Thérèse Heffernan tells us about her work on new drug substances facilities as part of the development of MSD’s proposed biotechnology centre in Dublin.
For Thérèse Heffernan, the change she would most like to see in the STEM industry is it becoming more open to taking in people from a diverse range of non-STEM sectors.
Of course, technical skills are important for technical roles, but in Heffernan’s career she has found it necessary to expand her skillset to adjust to the unique demands of the roles she has filled, such as in her current capacity working on new drug substance facilities as part of the development of MSD’s new, state-of-the-art biotechnology centre in Dublin.
We chatted to Heffernan about her career journey up until now and about the lofty plans for the new Dublin site.
What drew you to this area?
I was always interested in science and chemistry in school, which led me to study analytical chemistry with quality assurance in Cork Institute of Technology (CIT). On this course, I was introduced to the pharmaceutical industry and the work conducted within quality control (QC) labs.
What’s the best thing about working in this area?
The best thing about working in my area is that every day is different. There is so much happening and there is great variety, so you never get bored.
What’s the most exciting development you’ve witnessed in your sector since you started working in it?
New builds and start-ups are always very exciting and I have been lucky enough to work on two such projects so far during my career at MSD Ireland.
One was when we developed new pharma tableting facilities at MSD Ballydine in Tipperary and I am currently working on the new drug substance facilities as part of the development of MSD Biotech Dublin, our proposed new biotechnology facility.
The new site will play a pivotal role in the manufacture of MSD’s biologics-based medicines, including in the area of immuno-oncology, and will expand MSD’s current internal network of biologics drug substance manufacturing plants. Site preparation and facility design is currently underway, with full manufacturing operations expected to begin in 2021, subject to planning permission.
What aspect of your job did you struggle/have you struggled to get to grips with?
It’s really important to have diverse expertise to support the work you’re doing. In order to support a functioning lab, you need to have knowledge on wide-ranging areas including safety, compliance, data integrity, IT and a lot more.
What’s been the hardest thing you’ve had to face in your career, and how did you overcome it?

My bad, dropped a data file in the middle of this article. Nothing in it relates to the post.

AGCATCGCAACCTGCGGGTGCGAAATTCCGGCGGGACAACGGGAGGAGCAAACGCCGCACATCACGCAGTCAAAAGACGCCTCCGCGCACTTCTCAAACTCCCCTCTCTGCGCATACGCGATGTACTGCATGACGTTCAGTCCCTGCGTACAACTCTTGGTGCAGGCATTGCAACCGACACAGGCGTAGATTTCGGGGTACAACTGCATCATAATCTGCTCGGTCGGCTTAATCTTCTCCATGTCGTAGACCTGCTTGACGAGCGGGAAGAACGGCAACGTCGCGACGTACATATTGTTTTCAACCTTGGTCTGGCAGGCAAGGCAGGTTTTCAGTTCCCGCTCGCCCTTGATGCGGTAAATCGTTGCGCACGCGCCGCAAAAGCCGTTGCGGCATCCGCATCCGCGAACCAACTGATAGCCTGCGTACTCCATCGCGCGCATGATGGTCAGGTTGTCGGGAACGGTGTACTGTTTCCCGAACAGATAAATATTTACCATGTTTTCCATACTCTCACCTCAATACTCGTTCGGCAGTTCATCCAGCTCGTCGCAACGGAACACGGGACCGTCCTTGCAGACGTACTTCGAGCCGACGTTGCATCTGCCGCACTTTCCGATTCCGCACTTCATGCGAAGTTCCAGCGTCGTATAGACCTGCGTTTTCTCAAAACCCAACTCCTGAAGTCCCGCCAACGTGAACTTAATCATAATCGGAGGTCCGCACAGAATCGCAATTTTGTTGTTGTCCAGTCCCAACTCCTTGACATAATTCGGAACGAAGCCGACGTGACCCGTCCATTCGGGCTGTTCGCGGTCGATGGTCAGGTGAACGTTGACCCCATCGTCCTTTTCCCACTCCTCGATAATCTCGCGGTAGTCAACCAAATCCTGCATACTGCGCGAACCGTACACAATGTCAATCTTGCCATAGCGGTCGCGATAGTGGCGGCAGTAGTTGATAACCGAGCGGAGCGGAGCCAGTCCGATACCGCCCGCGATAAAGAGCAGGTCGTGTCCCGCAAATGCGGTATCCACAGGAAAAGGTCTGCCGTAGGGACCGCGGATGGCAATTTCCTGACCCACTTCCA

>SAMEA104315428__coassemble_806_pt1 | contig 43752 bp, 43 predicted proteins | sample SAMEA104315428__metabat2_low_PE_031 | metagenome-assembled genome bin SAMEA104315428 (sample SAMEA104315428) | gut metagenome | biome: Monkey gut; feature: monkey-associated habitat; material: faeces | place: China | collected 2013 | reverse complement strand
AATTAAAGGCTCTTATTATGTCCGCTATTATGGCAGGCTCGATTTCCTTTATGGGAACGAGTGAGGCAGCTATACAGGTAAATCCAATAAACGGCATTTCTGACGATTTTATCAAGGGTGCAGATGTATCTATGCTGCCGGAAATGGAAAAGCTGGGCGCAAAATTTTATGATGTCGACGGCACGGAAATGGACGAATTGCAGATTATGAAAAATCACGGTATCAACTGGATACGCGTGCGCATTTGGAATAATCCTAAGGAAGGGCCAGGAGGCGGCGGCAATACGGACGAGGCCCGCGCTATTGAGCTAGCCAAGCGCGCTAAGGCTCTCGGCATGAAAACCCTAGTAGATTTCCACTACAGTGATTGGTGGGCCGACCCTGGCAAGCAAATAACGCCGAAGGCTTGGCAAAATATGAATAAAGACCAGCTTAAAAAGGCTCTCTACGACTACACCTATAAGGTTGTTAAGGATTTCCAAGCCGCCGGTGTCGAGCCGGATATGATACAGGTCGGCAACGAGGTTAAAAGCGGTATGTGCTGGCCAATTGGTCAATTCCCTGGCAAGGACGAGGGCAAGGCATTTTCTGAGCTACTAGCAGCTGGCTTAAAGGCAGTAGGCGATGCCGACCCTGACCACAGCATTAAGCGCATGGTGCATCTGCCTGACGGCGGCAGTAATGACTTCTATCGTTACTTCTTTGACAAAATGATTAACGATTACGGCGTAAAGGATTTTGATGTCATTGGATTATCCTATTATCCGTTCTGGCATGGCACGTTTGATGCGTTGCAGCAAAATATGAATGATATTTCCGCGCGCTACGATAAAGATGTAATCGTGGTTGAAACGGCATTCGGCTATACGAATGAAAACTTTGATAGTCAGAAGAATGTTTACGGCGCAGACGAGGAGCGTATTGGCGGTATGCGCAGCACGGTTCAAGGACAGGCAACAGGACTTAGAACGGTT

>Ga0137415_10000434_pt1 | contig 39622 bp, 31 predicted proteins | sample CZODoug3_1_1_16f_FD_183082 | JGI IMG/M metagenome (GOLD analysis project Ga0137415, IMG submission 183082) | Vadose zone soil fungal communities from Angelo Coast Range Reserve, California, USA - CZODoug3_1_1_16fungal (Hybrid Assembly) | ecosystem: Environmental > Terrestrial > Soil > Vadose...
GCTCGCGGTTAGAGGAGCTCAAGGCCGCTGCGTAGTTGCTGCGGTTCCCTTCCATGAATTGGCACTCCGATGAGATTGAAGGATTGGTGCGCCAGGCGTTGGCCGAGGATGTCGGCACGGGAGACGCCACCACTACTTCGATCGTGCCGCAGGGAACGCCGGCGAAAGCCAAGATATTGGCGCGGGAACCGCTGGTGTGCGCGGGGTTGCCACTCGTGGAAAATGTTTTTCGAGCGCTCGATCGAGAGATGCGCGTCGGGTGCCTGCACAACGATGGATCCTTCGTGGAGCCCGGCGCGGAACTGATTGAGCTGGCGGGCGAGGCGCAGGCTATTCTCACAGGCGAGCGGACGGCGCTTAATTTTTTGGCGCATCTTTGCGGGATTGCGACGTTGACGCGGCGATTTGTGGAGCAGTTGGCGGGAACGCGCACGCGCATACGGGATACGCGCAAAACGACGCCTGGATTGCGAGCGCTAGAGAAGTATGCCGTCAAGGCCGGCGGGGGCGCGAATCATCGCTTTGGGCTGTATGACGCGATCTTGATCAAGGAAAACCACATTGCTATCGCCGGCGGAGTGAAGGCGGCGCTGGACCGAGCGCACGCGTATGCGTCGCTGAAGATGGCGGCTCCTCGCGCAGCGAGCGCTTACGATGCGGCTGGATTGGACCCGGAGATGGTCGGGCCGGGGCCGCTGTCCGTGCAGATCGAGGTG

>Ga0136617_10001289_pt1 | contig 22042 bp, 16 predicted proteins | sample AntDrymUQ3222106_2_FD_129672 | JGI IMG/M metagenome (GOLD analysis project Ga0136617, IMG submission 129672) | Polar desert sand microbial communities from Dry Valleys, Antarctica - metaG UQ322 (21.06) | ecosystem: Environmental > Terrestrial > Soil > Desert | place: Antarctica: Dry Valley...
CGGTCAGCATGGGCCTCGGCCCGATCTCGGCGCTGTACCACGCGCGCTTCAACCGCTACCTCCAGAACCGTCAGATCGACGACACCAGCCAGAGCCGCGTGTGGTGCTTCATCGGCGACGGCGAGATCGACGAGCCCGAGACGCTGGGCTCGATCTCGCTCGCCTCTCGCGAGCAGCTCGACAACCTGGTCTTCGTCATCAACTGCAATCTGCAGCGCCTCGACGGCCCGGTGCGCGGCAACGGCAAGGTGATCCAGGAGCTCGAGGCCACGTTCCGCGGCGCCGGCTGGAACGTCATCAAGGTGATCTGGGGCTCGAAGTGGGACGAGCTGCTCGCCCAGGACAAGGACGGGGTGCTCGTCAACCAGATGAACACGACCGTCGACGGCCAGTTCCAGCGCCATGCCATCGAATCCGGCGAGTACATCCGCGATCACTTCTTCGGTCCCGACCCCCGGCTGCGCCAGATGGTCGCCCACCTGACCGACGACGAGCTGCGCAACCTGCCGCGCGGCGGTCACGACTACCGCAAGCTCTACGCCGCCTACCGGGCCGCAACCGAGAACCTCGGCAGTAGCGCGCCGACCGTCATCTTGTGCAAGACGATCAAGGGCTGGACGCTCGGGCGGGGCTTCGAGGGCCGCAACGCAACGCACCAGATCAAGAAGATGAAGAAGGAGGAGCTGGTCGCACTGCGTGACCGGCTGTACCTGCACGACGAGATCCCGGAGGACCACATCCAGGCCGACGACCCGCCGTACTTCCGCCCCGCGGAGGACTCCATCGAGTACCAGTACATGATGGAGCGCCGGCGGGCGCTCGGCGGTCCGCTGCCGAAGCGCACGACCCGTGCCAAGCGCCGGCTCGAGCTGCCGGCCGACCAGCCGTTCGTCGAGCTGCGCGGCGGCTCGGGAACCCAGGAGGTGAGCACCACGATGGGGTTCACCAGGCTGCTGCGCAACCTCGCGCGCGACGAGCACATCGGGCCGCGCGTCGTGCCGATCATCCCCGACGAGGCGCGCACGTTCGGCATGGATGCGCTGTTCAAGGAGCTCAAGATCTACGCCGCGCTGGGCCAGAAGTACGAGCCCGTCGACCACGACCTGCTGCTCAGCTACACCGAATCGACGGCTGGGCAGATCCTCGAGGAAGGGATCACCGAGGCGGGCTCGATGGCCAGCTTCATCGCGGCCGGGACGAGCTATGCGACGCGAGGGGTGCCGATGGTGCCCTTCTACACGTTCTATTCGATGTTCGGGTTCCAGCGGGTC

After more than 15 years working at MSD’s site in Ballydine, I was offered a brilliant opportunity to relocate to our site in Brinny, Co Cork.
It was challenging to move from somewhere you know all the people and the procedures, to a site where everything is new. It took time to settle in. However, this was a great move at the same time as it gave me the opportunity to expand my skillset and expertise while seeing a different way of doing things and meeting more of MSD’s talented team.
If you had the power to change anything within the STEM sector, what would that be?
It would be great to see more flexibility when it comes to people from other sectors taking up careers in STEM. I think there’s a lot to be gained from the sharing of knowledge between sectors, as we can all learn from each other.
Which of your personality traits makes you best suited to your job and this sector?
I think I have a strong drive to succeed and am determined to push items to completion, which is helpful when you’re working to specific timings and deadlines.
I think it’s important to ask for help when you need to and be willing to help others. The most important part of your day’s work is your team, and working together to ensure everyone is successful.
Is there something in your personal life that helps you/has helped you in your job?
In any job, I think it’s really important to have friends inside and outside of work that you can chat openly and freely to.
How do you make connections with others in the STEM community?
I make a keen effort to keep in contact with my MSD colleagues and share ideas through our internal systems as well as attending conferences and events throughout the year.
Has mentorship or coaching been important in your career?
It is always important to have a mentor that you can link to at a personal level and that you can talk openly with. This is a big part of the culture in MSD Ireland, and definitely helped me get to where I am today.
What advice would you give to someone thinking about a career in your area?
I’d advise anyone thinking about a career in STEM to keep in mind that every job you have will give you exposure to different elements of the working world which can be applied to working in STEM, so don’t discount your previous experience.
Also, try and soak up as much as you can from the get-go. The knowledge and information you get in your very first role will stand to you as you move through your career.